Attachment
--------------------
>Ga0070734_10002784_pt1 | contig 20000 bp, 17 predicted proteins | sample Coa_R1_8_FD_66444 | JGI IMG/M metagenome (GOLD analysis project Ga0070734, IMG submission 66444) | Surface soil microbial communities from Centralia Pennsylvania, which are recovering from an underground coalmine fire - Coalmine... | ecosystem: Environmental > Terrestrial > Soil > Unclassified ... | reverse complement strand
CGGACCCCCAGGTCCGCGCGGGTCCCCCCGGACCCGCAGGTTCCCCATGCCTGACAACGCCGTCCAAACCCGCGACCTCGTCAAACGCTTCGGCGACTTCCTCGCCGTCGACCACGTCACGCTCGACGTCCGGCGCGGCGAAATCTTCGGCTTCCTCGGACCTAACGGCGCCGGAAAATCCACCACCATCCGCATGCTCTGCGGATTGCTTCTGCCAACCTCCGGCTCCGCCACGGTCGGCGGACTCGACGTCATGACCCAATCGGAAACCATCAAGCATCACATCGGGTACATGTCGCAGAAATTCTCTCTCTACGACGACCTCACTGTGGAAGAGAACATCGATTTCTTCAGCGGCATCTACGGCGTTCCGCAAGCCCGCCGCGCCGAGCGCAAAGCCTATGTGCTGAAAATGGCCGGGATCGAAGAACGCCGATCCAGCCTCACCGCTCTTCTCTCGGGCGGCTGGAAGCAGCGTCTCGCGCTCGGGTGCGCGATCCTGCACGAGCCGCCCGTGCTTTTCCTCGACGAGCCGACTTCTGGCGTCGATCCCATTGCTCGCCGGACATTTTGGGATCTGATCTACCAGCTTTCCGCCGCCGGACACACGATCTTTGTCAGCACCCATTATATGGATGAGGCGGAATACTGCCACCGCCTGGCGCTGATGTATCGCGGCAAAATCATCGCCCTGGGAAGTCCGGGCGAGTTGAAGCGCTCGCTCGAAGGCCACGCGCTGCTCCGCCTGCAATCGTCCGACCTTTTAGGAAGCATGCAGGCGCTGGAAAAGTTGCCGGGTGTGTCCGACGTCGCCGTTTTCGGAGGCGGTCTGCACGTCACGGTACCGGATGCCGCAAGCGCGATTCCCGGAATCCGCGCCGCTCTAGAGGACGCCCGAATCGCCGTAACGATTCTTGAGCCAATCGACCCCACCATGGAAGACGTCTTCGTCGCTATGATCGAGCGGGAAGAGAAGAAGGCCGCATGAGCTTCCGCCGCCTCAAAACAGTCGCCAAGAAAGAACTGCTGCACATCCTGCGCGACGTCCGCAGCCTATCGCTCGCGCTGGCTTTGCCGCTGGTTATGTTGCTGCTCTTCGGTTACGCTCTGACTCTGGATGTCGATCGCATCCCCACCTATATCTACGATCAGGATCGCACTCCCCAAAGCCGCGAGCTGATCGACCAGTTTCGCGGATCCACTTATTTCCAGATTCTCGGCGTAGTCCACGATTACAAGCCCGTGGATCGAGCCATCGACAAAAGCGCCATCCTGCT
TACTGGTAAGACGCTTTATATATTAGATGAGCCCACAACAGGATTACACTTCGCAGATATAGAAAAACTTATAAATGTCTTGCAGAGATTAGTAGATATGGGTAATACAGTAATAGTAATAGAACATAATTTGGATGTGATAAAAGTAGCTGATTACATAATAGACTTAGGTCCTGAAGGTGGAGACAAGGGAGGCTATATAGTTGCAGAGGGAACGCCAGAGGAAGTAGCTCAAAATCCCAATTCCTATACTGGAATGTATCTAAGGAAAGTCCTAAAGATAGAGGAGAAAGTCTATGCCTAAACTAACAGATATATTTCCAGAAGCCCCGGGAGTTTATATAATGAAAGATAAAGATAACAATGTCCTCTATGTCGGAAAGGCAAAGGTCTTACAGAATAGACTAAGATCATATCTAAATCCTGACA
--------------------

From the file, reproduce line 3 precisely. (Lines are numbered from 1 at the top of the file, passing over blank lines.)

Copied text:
TACTGGTAAGACGCTTTATATATTAGATGAGCCCACAACAGGATTACACTTCGCAGATATAGAAAAACTTATAAATGTCTTGCAGAGATTAGTAGATATGGGTAATACAGTAATAGTAATAGAACATAATTTGGATGTGATAAAAGTAGCTGATTACATAATAGACTTAGGTCCTGAAGGTGGAGACAAGGGAGGCTATATAGTTGCAGAGGGAACGCCAGAGGAAGTAGCTCAAAATCCCAATTCCTATACTGGAATGTATCTAAGGAAAGTCCTAAAGATAGAGGAGAAAGTCTATGCCTAAACTAACAGATATATTTCCAGAAGCCCCGGGAGTTTATATAATGAAAGATAAAGATAACAATGTCCTCTATGTCGGAAAGGCAAAGGTCTTACAGAATAGACTAAGATCATATCTAAATCCTGACA